South African mobile phone firm MTN Group said Nigeria has postponed a Monday deadline for it to pay a $5.2 billion fine for failing to cut off unregistered SIM cards until talks with authorities have concluded.
The record fine issued against MTN Nigeria by country regulators was due today (Nov. 16), but has been postponed until further notice.
“Nigerian authorities have, without prejudice, agreed that the imposed fine will not be payable until the negotiations have been concluded,” a statement by MTN said. “These discussions include matters of non-compliance and the remedial measures that may have to be adopted to address this.”
Last month, the Nigerian Communications Authority (NCC) announced a hefty fine against the company, Africa’s largest mobile operator, after it failed to disconnect unregistered users from its network.
Since the fine became public, MTN’s shares have dropped by around 13%. The company also lost its CEO and is subject to an insider trading investigation in South Africa over the manner in which it announced the news of the fine. Whatever relief the copany may get in paying the fine will be of little comfort given the pain it has already experienced.
MTN, which has asked former chief executive Phuthuma Nhleko to take charge for up to six months, is seeking to have the fine reduced and has been in discussions with high-ranking officials from the Nigerian Communications Commission and the Nigerian presidency for the past two weeks.
“Shareholders are advised that the Nigerian authorities have, without prejudice, agreed that the imposed fine will not be payable until the negotiations have been concluded,” MTN said in a statement on Monday.
Nigeria has been pushing operators to verify the identity of their subscribers, concerned that unregistered SIM cards were being used for criminal activity in a country facing an insurgency by Islamic militant group Boko Haram.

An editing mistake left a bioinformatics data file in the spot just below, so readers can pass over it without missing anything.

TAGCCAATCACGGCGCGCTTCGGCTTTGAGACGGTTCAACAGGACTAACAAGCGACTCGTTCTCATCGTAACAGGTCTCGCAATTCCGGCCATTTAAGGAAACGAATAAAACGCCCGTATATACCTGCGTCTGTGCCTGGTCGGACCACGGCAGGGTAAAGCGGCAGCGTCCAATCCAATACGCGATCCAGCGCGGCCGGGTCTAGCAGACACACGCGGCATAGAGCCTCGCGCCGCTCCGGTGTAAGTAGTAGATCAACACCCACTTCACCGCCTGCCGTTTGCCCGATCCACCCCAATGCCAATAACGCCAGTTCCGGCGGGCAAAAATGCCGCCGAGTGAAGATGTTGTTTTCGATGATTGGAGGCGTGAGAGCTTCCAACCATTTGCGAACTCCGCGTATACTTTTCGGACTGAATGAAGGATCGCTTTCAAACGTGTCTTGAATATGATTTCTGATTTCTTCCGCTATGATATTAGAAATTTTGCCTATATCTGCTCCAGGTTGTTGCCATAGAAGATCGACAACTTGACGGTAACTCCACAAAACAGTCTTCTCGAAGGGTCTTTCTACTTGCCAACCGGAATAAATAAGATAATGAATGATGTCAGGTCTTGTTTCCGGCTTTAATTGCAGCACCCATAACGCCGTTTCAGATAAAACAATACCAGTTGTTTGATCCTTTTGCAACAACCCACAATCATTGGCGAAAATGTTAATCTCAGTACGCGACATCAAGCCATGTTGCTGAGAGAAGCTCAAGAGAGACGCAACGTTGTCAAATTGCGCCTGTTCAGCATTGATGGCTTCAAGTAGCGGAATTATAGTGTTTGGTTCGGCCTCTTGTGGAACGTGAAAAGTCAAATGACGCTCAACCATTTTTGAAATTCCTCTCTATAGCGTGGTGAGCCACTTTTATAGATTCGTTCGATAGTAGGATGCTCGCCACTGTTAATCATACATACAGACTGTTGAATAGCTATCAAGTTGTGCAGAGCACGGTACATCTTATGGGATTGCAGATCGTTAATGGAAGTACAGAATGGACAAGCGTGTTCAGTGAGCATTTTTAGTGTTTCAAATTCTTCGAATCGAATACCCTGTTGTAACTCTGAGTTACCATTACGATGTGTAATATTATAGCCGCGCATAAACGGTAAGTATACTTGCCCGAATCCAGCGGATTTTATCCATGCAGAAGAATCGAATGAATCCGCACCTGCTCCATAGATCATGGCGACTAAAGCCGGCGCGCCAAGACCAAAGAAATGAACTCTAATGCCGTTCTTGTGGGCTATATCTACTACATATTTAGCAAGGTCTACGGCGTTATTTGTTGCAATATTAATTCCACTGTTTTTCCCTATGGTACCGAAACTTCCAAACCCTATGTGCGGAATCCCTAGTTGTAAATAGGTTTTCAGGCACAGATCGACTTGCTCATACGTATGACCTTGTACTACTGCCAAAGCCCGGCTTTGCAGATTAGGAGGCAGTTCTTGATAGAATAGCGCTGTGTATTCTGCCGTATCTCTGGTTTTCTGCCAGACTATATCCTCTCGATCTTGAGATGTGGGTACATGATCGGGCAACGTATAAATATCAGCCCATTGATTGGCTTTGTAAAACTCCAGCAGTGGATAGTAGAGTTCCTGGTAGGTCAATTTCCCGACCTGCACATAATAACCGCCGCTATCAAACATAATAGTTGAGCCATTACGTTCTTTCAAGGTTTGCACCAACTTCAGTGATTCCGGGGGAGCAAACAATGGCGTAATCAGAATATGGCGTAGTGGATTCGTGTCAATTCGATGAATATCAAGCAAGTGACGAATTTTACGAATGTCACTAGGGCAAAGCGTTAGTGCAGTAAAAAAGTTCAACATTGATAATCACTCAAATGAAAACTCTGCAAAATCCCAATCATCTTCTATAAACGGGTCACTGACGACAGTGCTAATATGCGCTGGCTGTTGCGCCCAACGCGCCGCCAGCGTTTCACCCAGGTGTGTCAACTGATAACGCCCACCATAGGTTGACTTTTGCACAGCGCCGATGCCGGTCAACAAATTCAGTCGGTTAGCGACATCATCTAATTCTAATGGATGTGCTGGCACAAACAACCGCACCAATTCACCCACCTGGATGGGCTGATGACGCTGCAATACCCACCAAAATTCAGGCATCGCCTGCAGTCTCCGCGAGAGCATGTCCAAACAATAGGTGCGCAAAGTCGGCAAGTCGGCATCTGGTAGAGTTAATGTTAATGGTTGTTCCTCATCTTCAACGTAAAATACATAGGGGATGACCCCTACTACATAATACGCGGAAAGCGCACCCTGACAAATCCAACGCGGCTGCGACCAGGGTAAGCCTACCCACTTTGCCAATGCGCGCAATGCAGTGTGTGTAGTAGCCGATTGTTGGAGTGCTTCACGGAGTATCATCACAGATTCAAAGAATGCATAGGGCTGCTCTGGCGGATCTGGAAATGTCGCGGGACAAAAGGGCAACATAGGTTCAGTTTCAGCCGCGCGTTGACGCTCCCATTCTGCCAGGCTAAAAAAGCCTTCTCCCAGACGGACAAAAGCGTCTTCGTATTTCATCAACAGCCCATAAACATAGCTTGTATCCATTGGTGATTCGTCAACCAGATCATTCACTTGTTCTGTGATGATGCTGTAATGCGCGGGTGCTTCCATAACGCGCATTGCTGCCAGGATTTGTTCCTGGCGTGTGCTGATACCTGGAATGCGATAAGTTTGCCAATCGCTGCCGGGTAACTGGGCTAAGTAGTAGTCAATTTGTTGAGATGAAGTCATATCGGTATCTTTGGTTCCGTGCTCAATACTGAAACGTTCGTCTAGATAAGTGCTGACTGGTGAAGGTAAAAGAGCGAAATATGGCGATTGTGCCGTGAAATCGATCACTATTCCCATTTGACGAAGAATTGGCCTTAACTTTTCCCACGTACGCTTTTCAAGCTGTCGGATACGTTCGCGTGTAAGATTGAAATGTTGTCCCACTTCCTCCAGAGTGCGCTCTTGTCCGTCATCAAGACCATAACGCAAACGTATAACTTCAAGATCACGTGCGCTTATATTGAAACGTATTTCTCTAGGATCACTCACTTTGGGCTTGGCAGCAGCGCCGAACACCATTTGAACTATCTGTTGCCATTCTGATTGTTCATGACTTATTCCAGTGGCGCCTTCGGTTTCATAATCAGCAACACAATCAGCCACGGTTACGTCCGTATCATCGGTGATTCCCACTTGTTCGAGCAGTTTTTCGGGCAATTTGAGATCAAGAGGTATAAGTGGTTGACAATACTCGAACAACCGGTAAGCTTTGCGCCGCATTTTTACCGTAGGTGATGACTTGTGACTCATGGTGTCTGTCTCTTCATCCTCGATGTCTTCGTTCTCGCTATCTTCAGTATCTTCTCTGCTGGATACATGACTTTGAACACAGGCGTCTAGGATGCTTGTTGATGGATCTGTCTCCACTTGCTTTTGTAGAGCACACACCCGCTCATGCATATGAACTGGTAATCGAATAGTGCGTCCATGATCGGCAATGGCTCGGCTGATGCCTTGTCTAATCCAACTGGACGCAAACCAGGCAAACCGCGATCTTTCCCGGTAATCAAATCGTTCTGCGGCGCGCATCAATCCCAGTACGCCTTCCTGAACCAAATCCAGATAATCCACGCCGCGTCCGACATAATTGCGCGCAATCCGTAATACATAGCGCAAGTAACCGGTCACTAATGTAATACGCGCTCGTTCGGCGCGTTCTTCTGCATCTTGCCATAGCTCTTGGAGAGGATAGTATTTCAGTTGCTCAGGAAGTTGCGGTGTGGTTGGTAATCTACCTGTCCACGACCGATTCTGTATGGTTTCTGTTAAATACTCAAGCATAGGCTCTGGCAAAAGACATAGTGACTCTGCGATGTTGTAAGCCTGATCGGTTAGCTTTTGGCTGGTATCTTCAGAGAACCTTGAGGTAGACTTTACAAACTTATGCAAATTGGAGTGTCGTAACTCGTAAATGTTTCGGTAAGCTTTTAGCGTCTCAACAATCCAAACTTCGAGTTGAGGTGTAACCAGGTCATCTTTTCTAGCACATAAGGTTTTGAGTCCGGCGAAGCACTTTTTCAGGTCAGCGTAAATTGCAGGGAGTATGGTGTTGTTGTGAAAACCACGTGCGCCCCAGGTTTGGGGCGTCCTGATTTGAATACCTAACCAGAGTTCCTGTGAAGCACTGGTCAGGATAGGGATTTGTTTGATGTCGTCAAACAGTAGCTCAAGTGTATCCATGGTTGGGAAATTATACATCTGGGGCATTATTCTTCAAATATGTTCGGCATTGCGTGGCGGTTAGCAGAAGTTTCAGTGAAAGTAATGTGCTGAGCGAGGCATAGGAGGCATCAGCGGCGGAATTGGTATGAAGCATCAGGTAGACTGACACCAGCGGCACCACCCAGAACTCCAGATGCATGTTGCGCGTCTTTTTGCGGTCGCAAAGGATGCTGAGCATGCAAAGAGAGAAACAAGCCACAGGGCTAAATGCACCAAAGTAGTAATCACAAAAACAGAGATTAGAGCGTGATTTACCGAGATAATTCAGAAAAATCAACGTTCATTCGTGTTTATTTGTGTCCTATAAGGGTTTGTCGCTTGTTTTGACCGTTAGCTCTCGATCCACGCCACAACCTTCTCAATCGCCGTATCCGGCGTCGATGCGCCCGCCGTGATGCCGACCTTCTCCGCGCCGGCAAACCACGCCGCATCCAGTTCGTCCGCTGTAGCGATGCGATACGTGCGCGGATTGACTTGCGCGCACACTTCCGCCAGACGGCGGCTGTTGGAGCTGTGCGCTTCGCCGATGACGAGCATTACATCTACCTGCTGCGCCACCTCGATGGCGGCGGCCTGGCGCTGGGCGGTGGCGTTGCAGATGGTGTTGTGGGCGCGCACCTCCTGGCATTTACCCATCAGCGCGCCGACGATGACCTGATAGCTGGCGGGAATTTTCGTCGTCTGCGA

The fine came months after Muhammadu Buhari was swept to the helm of Africa’s biggest oil producer, pledging tougher regulation and a fight against corruption.
“The fact that they have pushed back the deadline shows that they are seriously negotiating and perhaps we could see a reprieve,” said Imara SP Reid’s analyst Sibonginkosi Nyanga in Johannesburg.
Nhleko, who led the company for nine years before stepping down in 2011, has met with Nigerian authorities to continue the discussions, MTN said.
“These discussions include matters of non-compliance and the remedial measures that may have to be adopted to address this,” the company said.
The fine, which is based on $1,000 for each unregistered SIM card, amounts to more than the past two years of MTN profits and is about a third Nigeria’s 2015 budget.
Some analysts have said the size of the fine risked damaging Nigeria’s efforts to shake off its image as a risky frontier market for international investors. Others said the fine showed Nigerian regulators were keen to enforce the law.
Newly appointed Nigerian communications minister, Adebayo Shittu, told Reuters last week Africa’s biggest economy, which is also MTN biggest market by sales, did not want MTN “to die” from the fine.
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